Obama, at Hanukkah Ceremony: Alan Gross' Release Shows Freedom Is Possible

President and first lady light menorah made by students from Jerusalem's Hand in Hand school, which was torched by extremists.

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President and First Lady Obama with Inbar Vardi, far left, and Mouran Ibrahim, students from the Hand in Hand school in Jerusalem.
President and First Lady Obama with Inbar Vardi, far left, and Mouran Ibrahim, students from the Hand in Hand school in Jerusalem.Credit: Reuters

U.S. President Barack Obama on Wednesday welcomed guests to the White House to celebrate Hanukkah, telling visitors that "one act of faith can make a miracle."

Obama reflected on Hanukkah's meaning during the reception marking the second day of the eight-day Jewish holiday known as the Festival of Lights.

Obama tied the themes of Hanukkah to the return of Alan Gross, a Jewish-American released by Cuba after five years in captivity. Obama said that in prison, Gross never gave up.

"I want to begin with today’s wonderful news," Obama said. "I’m told that in the Jewish tradition, one of the great mitzvahs is pidyon shvuyim. My Hebrew is not perfect, but I get points for trying. But it describes the redemption, the freeing, of captives. And that’s what we’re celebrating today, because after being unjustly held in Cuba for more than five years, American Alan Gross is free."

The president went on to say, "I can't think of a better way to mark this holiday with its message that freedom is possible, than with the historic changes I announced today in our Cuba policy. These are changes which are rooted in America's commitment to freedom and democracy for all the Cuban people including its small but proud Jewish community. Alan's remarks about the need for these changes was extremely powerful."

President Barack Obama walks past a lit menorah at the Hanukkah reception, Wednesday, Dec. 17, 2014.Credit: AP

Obama and First Lady Michelle Obama also welcomed Inbar Vardi and Mouran Ibrahim, two students from the bilingual school in Jerusalem that was torched last month by Israeli extremists.

"The Hanukkah story teaches us that our light can shine brighter than we could ever imagine with faith, and it’s up to us to provide that first spark," he said.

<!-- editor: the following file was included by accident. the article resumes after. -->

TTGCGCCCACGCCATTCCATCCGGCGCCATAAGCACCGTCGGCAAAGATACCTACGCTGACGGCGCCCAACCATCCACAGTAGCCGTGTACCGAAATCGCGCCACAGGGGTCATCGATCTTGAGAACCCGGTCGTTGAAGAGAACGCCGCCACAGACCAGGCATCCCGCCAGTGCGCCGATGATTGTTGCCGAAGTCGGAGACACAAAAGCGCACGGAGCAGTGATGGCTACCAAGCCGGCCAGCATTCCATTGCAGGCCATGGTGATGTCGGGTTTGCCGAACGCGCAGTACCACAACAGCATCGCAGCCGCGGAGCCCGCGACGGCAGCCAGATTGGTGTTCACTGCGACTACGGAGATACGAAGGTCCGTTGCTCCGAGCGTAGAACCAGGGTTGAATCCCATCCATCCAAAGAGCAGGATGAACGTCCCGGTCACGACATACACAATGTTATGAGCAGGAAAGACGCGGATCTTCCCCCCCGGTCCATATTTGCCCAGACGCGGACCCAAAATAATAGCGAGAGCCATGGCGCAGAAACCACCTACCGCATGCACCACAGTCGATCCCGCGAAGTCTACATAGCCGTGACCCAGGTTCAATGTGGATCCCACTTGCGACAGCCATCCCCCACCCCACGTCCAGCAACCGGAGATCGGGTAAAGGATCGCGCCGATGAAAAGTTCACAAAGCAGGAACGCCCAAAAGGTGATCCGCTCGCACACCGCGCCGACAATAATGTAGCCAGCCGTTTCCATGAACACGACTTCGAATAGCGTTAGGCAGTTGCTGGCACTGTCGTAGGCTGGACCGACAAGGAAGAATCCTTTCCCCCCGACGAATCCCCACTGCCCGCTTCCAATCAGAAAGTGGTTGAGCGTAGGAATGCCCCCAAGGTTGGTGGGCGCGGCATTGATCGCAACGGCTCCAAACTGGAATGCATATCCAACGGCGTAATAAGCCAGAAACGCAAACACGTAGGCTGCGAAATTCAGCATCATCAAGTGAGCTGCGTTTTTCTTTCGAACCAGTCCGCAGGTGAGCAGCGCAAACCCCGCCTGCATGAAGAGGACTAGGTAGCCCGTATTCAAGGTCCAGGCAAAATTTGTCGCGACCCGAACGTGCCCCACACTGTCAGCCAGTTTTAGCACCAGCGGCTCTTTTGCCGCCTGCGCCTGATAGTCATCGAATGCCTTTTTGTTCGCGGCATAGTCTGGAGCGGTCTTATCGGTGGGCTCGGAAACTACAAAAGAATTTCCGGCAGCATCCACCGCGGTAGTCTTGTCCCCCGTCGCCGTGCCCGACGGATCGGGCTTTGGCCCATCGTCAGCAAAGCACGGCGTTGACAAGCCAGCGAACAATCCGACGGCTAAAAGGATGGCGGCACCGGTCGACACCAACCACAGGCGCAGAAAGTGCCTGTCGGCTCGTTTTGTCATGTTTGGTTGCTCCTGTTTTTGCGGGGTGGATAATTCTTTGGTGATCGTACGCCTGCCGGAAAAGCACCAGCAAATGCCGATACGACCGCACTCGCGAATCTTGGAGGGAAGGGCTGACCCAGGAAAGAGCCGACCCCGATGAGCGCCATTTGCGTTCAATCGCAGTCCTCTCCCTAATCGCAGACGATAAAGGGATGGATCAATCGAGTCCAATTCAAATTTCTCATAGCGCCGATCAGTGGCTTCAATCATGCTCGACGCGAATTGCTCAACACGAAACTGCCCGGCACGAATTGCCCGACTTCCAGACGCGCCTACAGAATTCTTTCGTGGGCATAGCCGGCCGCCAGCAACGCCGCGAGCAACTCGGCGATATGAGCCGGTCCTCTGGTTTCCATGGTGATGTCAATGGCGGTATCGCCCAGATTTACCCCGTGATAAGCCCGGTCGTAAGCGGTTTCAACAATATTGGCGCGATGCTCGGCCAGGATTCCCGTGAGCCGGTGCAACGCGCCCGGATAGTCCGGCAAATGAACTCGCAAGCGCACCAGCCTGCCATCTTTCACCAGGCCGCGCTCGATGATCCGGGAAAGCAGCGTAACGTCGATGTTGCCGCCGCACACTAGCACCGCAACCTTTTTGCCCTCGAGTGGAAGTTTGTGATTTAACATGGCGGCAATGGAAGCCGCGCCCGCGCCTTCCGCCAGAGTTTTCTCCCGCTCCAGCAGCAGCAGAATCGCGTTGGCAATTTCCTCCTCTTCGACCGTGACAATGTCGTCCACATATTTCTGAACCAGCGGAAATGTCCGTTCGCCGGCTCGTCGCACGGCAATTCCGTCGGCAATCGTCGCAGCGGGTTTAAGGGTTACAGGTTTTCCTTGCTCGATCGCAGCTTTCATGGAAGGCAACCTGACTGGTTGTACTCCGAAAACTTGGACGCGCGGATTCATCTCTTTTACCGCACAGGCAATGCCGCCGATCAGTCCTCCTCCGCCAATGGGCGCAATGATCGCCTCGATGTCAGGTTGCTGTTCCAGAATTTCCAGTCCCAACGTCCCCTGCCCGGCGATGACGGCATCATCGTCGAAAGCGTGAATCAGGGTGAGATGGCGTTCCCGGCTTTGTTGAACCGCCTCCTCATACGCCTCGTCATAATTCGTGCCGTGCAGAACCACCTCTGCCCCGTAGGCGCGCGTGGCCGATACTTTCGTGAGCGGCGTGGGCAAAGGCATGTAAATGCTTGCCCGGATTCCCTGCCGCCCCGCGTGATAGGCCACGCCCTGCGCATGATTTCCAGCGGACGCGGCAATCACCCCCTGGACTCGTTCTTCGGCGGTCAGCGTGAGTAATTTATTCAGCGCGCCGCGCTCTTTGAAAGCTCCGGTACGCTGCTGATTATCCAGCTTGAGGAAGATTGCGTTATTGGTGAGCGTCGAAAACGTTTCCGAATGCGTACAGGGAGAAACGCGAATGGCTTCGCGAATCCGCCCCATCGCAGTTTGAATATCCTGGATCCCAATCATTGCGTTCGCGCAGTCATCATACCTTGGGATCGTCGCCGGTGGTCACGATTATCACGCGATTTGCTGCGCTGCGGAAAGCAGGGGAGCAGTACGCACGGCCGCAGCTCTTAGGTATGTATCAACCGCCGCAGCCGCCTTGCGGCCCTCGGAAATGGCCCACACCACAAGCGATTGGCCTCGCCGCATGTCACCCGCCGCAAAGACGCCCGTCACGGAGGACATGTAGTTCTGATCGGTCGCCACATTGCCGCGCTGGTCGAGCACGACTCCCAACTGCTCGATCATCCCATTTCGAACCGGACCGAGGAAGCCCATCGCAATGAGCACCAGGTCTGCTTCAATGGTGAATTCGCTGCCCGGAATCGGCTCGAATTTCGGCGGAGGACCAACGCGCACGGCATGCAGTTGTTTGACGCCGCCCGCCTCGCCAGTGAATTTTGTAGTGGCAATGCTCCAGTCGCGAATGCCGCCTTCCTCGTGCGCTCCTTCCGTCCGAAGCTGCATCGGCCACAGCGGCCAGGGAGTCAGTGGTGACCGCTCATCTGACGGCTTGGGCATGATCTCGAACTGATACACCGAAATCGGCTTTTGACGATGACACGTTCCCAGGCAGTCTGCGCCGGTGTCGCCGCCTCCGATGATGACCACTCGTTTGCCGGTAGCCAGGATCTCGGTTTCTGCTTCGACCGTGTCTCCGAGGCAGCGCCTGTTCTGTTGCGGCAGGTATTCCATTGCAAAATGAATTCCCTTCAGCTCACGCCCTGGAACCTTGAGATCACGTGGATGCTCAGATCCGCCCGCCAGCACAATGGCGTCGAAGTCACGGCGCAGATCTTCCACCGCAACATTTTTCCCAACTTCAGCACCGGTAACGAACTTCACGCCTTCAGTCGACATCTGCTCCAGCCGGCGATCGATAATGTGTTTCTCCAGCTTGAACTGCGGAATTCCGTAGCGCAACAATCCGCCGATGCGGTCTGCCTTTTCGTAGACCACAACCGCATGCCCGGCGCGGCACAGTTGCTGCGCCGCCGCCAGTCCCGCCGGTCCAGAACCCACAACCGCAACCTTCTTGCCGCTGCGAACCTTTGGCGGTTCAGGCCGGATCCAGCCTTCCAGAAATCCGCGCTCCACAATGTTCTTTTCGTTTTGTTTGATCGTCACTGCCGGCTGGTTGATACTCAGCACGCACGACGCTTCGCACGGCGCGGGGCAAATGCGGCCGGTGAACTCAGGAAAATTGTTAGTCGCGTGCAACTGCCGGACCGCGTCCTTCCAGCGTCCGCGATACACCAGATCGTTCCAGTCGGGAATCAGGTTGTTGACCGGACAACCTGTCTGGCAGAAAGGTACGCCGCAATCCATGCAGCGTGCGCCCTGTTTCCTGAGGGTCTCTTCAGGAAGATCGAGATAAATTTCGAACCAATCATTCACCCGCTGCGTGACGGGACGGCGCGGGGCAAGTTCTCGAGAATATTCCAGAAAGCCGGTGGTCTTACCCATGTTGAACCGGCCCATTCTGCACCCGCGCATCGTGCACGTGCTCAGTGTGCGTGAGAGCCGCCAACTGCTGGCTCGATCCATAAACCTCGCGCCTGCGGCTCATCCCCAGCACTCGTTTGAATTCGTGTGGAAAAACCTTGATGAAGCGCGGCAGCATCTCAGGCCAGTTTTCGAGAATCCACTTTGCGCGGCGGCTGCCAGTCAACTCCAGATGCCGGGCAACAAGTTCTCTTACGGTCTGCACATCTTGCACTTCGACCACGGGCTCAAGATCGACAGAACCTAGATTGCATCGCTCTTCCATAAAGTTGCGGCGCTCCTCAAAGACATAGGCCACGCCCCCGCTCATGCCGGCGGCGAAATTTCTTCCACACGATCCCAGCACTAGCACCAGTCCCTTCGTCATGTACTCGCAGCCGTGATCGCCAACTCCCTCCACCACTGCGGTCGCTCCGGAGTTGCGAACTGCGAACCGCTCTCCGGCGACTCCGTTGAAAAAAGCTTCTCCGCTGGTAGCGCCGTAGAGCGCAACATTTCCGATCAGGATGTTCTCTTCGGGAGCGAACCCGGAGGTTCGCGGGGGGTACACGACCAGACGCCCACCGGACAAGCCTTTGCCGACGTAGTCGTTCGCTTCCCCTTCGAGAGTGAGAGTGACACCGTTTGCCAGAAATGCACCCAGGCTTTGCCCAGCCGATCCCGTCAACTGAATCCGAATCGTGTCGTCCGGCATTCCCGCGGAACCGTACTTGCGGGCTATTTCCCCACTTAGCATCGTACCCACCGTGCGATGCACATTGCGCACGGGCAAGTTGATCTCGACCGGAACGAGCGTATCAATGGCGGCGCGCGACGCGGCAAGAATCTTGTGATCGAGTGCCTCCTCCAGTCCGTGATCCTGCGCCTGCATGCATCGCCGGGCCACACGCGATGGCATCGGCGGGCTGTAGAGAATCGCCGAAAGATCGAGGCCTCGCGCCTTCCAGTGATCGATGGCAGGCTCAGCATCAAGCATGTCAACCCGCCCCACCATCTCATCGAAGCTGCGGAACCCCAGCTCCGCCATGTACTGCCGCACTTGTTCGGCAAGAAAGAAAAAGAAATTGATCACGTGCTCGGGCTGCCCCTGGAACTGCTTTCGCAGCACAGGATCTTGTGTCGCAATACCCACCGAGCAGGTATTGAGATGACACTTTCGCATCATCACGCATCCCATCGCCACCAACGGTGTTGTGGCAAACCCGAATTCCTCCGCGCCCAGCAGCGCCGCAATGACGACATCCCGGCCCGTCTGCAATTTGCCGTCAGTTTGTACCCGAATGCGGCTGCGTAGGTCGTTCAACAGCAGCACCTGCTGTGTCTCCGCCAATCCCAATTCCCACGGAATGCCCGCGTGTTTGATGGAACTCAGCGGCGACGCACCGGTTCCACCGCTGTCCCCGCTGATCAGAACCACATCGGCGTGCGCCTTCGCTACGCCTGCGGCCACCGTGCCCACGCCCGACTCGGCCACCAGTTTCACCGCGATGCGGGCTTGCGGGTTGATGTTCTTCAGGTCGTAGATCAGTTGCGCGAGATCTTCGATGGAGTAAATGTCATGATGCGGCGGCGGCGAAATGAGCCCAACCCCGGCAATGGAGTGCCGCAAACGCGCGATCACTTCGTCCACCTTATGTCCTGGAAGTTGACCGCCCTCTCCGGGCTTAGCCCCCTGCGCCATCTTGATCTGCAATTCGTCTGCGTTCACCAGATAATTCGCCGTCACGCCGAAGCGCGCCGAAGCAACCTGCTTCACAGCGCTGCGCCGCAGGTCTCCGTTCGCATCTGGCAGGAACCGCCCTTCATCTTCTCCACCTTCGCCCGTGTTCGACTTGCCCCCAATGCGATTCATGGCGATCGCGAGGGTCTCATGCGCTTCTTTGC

"This is something that Inbar Vardi and Mouran Ibrahim know very well. Just two weeks ago, their school’s first-grade classroom was set on fire by arsonists. In the weeks that followed, they and their classmates could have succumbed to anger or cynicism, but instead they built this menorah, one of four that we brought here from Israel this year. Each of its branches are dedicated to one of the values their school is founded on -- values like community and dignity and equality and peace."

The president also made a point of commending the Jewish food on hand. "What brings us together is not just lox and latkes, although I have heard the latkes here are outstanding," the president said. "Not as good as your mom’s, but they're good."

The Los Angeles Jewish Journal’s David Suissa reported that one man at the party had shouted out, "Mr. President, "when I told my Christian friend I was coming to a Hanukkah party at the White House, he told me, 'I didn't know the president was Jewish!'"

"I kept my eyes straight on him," Suissa wrote. "It was clear that the 'president was Jewish' idea had intrigued him. After about three or four seconds, as he was walking away, and looking at no one in particular, the president just said, 'I am, in my soul.' "

Rabbi Shavit Artson lit the menorah and led the blessings at the ceremony.

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